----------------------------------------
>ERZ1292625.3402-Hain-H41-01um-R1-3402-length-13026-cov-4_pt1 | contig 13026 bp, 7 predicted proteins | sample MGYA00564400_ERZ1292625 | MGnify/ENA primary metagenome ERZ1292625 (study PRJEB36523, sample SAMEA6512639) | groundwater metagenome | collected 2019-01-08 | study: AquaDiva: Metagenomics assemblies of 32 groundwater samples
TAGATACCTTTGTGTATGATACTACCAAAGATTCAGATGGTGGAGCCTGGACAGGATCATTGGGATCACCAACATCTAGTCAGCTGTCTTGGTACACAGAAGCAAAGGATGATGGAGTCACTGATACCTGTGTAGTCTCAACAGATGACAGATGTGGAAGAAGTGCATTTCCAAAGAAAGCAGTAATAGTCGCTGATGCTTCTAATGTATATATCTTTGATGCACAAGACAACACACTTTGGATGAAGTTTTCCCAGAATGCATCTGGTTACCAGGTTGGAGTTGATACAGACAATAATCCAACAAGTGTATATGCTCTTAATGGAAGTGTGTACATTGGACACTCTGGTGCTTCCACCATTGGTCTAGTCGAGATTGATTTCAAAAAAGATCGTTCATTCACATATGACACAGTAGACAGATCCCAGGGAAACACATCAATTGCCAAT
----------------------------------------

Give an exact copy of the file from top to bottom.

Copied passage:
>ERZ1292625.3402-Hain-H41-01um-R1-3402-length-13026-cov-4_pt1 | contig 13026 bp, 7 predicted proteins | sample MGYA00564400_ERZ1292625 | MGnify/ENA primary metagenome ERZ1292625 (study PRJEB36523, sample SAMEA6512639) | groundwater metagenome | collected 2019-01-08 | study: AquaDiva: Metagenomics assemblies of 32 groundwater samples
TAGATACCTTTGTGTATGATACTACCAAAGATTCAGATGGTGGAGCCTGGACAGGATCATTGGGATCACCAACATCTAGTCAGCTGTCTTGGTACACAGAAGCAAAGGATGATGGAGTCACTGATACCTGTGTAGTCTCAACAGATGACAGATGTGGAAGAAGTGCATTTCCAAAGAAAGCAGTAATAGTCGCTGATGCTTCTAATGTATATATCTTTGATGCACAAGACAACACACTTTGGATGAAGTTTTCCCAGAATGCATCTGGTTACCAGGTTGGAGTTGATACAGACAATAATCCAACAAGTGTATATGCTCTTAATGGAAGTGTGTACATTGGACACTCTGGTGCTTCCACCATTGGTCTAGTCGAGATTGATTTCAAAAAAGATCGTTCATTCACATATGACACAGTAGACAGATCCCAGGGAAACACATCAATTGCCAAT